La Santa Maria – Columbus’ Nao-Class CarrackHistory books state that the Americas were discovered in 1492 when Christopher Columbus stumbled across a group of islands whilst searching for a route to India – this is why the island group he first landed upon is now called the West Indies. It is fair to say, that using the term “discovered” does cause some confusion, as parts of the Americas were as densely populated and as civilised as Europe – and had been for thousands of years. However, Columbus’ discovery of the Americas took place in a time when European monarchs were casting their naval fleets across the seas to “discover” new lands and trade routes to claim their own. United by Christianity, answerable to the papacy, and largely related to one another, Europe’s sovereigns operated a simple protocol of imperialistic expansion where the finding lands unknown to European Christendom could be claimed for their Kingdom. New lands and trade routes were becoming extremely profitable thanks to the huge ships that were being built which were able to venture onto the open seas carrying the manpower, firepower and resources to survive long journeys and stock up with precious cargoes for the return journey. Knowledge of undiscovered and unclaimed lands was highly prized and work to discover them was top-secret – some captains went so far as to draw incorrect maps to use during the voyage, thus preventing crew members or thieves from gaining advantage. Because of the clandestine clamour for the riches that new lands offered, the historical records are littered with misinformation, deceit and forgery.
A Portrait of Christopher ColumbusJust how much deception and forgery Columbus was embroiled in is hard to tell as he was a very canny and reserved man. One thing is certain, he was not the heroic pioneer and adventurer that we may have been led to believe. His dishonest claim to be the first to sight new lands, his imprisonment, and his lifelong insistence that he had discovered part of Asia are all a testament to the kind of man Columbus was. Originally from Genoa (Northern Italy) Columbus had trawled Europe looking for sponsorship for his mission to find a western route to India. Trade in spices, opiates and silks from India and China had been fruitful to European merchants until the overland route known as the “Silk Road” had become blocked by the Ottoman Turks’ capture of Constantinople (Istanbul). Columbus’ plan was to discover a route across the western ocean which would offer his patrons exclusive access to the rich trade with India and China. In return for his efforts, he would be appointed Governor of any lands he discovered, receive 10% of all revenues earned and take the illustrious title of “Great Admiral of the Ocean” – terms which also reflect the kind of man Columus was and his real motives for venturing across the open seas.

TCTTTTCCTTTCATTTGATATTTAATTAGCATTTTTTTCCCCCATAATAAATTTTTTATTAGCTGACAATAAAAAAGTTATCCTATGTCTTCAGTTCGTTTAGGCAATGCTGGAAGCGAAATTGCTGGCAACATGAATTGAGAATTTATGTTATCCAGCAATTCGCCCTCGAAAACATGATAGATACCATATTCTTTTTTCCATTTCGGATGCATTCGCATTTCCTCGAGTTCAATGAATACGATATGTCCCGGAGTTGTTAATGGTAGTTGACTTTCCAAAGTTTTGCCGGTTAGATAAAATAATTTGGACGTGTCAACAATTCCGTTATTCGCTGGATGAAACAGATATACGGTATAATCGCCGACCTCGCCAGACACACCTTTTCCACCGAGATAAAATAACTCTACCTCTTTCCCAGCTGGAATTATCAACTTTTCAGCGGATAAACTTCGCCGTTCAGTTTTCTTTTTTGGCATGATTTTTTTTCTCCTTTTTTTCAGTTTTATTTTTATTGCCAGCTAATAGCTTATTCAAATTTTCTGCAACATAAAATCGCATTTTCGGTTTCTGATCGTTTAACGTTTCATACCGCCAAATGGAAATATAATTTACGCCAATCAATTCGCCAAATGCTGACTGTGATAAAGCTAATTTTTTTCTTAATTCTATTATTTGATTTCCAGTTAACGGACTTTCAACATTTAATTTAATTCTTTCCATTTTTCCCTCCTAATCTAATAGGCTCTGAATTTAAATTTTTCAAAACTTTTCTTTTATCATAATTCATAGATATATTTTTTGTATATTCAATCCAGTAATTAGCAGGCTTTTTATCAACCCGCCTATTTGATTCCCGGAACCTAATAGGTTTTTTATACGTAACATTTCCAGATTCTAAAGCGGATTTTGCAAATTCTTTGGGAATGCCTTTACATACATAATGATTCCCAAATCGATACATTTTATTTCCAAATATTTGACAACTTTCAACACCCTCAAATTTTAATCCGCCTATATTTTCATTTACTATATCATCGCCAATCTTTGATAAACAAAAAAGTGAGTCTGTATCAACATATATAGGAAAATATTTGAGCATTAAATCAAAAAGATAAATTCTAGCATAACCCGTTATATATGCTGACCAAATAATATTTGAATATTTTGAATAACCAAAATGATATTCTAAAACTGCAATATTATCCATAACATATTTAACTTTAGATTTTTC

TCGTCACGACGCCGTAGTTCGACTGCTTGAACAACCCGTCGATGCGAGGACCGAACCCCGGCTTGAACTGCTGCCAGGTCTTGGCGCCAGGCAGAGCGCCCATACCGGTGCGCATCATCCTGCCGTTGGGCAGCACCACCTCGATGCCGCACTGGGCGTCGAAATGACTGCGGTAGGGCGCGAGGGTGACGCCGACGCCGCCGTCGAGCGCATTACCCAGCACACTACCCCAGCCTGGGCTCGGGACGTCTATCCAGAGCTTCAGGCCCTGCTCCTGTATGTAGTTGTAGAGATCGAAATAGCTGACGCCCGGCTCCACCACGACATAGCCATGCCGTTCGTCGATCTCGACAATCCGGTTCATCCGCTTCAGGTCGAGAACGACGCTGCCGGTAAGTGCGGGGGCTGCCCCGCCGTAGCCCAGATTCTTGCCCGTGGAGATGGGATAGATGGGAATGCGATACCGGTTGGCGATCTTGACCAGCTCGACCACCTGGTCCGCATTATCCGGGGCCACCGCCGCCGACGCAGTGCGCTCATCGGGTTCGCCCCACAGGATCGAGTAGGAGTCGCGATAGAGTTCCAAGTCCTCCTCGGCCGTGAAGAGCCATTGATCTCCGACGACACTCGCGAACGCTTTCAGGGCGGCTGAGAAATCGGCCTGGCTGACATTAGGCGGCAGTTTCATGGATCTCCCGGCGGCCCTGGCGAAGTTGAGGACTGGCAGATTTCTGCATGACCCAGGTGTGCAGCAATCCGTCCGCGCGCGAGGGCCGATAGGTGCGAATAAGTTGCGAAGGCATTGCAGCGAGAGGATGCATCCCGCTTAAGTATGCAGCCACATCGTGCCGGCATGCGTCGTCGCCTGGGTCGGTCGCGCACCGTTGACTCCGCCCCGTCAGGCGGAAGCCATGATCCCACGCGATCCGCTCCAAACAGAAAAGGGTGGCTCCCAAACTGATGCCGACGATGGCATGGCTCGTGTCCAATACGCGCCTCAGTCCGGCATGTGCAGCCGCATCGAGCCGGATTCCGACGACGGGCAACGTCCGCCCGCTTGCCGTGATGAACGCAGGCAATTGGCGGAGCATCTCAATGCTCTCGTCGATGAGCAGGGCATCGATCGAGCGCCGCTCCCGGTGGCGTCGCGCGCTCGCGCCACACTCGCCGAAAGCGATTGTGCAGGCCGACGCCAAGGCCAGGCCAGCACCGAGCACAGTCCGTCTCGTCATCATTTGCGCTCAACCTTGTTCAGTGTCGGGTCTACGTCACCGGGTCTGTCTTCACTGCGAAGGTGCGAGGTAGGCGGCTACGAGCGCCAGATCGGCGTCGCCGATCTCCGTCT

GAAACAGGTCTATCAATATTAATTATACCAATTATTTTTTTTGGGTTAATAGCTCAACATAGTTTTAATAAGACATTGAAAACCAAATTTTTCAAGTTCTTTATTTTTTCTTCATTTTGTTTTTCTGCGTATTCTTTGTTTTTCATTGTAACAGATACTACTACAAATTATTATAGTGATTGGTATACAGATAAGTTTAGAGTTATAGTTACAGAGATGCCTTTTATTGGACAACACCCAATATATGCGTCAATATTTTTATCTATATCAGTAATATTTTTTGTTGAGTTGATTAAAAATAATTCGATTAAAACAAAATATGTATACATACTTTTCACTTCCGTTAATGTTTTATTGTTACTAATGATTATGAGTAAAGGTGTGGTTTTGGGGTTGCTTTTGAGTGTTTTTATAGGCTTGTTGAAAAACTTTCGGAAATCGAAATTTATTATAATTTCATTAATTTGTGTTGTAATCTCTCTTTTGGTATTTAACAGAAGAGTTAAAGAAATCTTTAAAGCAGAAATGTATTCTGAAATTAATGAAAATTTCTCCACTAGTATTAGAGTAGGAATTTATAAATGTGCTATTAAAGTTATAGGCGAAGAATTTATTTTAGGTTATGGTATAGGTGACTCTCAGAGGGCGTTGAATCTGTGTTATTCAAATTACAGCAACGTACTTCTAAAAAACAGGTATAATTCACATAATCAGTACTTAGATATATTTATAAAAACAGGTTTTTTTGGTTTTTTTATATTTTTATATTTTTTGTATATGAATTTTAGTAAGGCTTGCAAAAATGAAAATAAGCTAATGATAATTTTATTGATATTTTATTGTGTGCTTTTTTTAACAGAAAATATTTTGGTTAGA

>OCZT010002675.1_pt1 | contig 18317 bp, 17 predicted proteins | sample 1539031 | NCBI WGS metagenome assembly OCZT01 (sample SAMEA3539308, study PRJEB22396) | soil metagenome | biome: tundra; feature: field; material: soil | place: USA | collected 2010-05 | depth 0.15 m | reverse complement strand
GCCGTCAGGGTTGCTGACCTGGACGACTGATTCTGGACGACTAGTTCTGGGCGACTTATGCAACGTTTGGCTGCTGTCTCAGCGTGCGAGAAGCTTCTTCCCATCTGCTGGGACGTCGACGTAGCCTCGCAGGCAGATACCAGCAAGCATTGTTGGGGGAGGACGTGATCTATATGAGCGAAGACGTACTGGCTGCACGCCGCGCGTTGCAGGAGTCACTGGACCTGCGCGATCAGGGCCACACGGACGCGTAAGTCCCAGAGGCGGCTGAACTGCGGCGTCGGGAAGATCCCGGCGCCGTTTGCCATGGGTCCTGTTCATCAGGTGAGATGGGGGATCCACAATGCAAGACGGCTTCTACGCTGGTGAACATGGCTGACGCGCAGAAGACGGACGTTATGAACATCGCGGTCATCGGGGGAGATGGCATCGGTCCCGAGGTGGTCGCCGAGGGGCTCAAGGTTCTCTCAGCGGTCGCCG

The plan was rejected by several monarchs including King John II of Portugal, who rejected it twice, and Henry VII of England. It is thought their rejection was based on the expenses involved and concerns over the accuracy of the map Columbus’ was working from – also, the Portuguese had discovered a route around Africa that seemed far more realistic. Columbus’ was working on the principles and cartography of fellow Italian, Paolo dal Pozzo Toscanelli, which had been completed in 1474.
A Copy of Toscanelli’s Map of 1474 with Antilia circledThe map was designed to demonstrate Toscanelli’s belief of a western route to the “Spice Islands”, which he had supposedly learned of from people who had completed the journey. Of course, the Americas are famous for one particular spice, chilli peppers, so this may have led to the confusion. Interestingly, on his map Toscanelli included an island called Antilia, which looks like an early mapping of one of the Caribbean islands – which later became known as the Antilles. Antilia was a legendary island which had been visited by a group led by the Bishop of Porto in 734 who were fleeing from the Umayyad invasion. As they never returned, the story remained unknown until the early 15th century when a Spanish expedition landed there and found Portuguese speaking descendants who retold the story. Throughout the 15th century the Island features on maps, located in the middle of the Atlantic directly west from Portugal.